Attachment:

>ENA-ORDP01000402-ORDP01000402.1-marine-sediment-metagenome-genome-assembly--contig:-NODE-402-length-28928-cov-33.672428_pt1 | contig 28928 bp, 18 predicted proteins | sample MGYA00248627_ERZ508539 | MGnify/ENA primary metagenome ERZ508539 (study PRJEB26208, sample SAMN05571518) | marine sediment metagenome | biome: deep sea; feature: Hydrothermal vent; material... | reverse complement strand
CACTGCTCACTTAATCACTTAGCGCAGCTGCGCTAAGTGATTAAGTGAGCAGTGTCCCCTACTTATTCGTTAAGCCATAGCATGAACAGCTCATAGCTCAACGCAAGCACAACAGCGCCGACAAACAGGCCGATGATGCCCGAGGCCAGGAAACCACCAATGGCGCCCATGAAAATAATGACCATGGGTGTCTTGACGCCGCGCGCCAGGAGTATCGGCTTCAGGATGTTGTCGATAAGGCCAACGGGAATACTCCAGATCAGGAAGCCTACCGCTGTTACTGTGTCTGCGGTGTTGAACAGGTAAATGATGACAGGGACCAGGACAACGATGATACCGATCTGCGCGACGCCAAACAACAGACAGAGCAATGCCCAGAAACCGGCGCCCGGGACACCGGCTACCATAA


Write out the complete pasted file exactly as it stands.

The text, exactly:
>ENA-ORDP01000402-ORDP01000402.1-marine-sediment-metagenome-genome-assembly--contig:-NODE-402-length-28928-cov-33.672428_pt1 | contig 28928 bp, 18 predicted proteins | sample MGYA00248627_ERZ508539 | MGnify/ENA primary metagenome ERZ508539 (study PRJEB26208, sample SAMN05571518) | marine sediment metagenome | biome: deep sea; feature: Hydrothermal vent; material... | reverse complement strand
CACTGCTCACTTAATCACTTAGCGCAGCTGCGCTAAGTGATTAAGTGAGCAGTGTCCCCTACTTATTCGTTAAGCCATAGCATGAACAGCTCATAGCTCAACGCAAGCACAACAGCGCCGACAAACAGGCCGATGATGCCCGAGGCCAGGAAACCACCAATGGCGCCCATGAAAATAATGACCATGGGTGTCTTGACGCCGCGCGCCAGGAGTATCGGCTTCAGGATGTTGTCGATAAGGCCAACGGGAATACTCCAGATCAGGAAGCCTACCGCTGTTACTGTGTCTGCGGTGTTGAACAGGTAAATGATGACAGGGACCAGGACAACGATGATACCGATCTGCGCGACGCCAAACAACAGACAGAGCAATGCCCAGAAACCGGCGCCCGGGACACCGGCTACCATAA